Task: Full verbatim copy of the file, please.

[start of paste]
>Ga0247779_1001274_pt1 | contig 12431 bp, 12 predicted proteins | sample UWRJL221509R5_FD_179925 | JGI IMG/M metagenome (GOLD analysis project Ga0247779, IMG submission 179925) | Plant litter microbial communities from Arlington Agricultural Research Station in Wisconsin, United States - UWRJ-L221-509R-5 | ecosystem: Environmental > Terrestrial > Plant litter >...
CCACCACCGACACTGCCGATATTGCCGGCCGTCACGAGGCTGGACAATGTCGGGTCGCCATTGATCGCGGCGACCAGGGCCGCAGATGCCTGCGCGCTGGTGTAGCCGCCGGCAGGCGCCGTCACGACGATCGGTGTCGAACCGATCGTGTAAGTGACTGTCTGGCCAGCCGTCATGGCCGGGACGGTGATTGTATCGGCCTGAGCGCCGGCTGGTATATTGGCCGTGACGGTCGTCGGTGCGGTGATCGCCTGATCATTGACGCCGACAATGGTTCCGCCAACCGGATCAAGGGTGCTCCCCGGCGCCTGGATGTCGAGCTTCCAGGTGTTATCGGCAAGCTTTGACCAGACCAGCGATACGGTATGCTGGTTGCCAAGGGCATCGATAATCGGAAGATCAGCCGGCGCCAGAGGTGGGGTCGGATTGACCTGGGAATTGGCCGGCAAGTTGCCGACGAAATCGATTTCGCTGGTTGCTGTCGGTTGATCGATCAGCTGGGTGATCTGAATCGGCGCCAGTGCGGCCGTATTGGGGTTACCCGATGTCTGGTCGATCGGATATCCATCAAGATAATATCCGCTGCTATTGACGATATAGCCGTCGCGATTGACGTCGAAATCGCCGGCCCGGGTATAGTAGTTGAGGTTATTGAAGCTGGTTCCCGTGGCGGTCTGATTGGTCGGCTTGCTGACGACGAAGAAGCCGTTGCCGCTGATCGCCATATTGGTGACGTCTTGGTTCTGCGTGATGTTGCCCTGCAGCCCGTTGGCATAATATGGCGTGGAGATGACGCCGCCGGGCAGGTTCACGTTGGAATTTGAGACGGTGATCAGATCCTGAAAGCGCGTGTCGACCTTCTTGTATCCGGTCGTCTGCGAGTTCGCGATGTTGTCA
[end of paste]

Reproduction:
>Ga0247779_1001274_pt1 | contig 12431 bp, 12 predicted proteins | sample UWRJL221509R5_FD_179925 | JGI IMG/M metagenome (GOLD analysis project Ga0247779, IMG submission 179925) | Plant litter microbial communities from Arlington Agricultural Research Station in Wisconsin, United States - UWRJ-L221-509R-5 | ecosystem: Environmental > Terrestrial > Plant litter >...
CCACCACCGACACTGCCGATATTGCCGGCCGTCACGAGGCTGGACAATGTCGGGTCGCCATTGATCGCGGCGACCAGGGCCGCAGATGCCTGCGCGCTGGTGTAGCCGCCGGCAGGCGCCGTCACGACGATCGGTGTCGAACCGATCGTGTAAGTGACTGTCTGGCCAGCCGTCATGGCCGGGACGGTGATTGTATCGGCCTGAGCGCCGGCTGGTATATTGGCCGTGACGGTCGTCGGTGCGGTGATCGCCTGATCATTGACGCCGACAATGGTTCCGCCAACCGGATCAAGGGTGCTCCCCGGCGCCTGGATGTCGAGCTTCCAGGTGTTATCGGCAAGCTTTGACCAGACCAGCGATACGGTATGCTGGTTGCCAAGGGCATCGATAATCGGAAGATCAGCCGGCGCCAGAGGTGGGGTCGGATTGACCTGGGAATTGGCCGGCAAGTTGCCGACGAAATCGATTTCGCTGGTTGCTGTCGGTTGATCGATCAGCTGGGTGATCTGAATCGGCGCCAGTGCGGCCGTATTGGGGTTACCCGATGTCTGGTCGATCGGATATCCATCAAGATAATATCCGCTGCTATTGACGATATAGCCGTCGCGATTGACGTCGAAATCGCCGGCCCGGGTATAGTAGTTGAGGTTATTGAAGCTGGTTCCCGTGGCGGTCTGATTGGTCGGCTTGCTGACGACGAAGAAGCCGTTGCCGCTGATCGCCATATTGGTGACGTCTTGGTTCTGCGTGATGTTGCCCTGCAGCCCGTTGGCATAATATGGCGTGGAGATGACGCCGCCGGGCAGGTTCACGTTGGAATTTGAGACGGTGATCAGATCCTGAAAGCGCGTGTCGACCTTCTTGTATCCGGTCGTCTGCGAGTTCGCGATGTTGTCA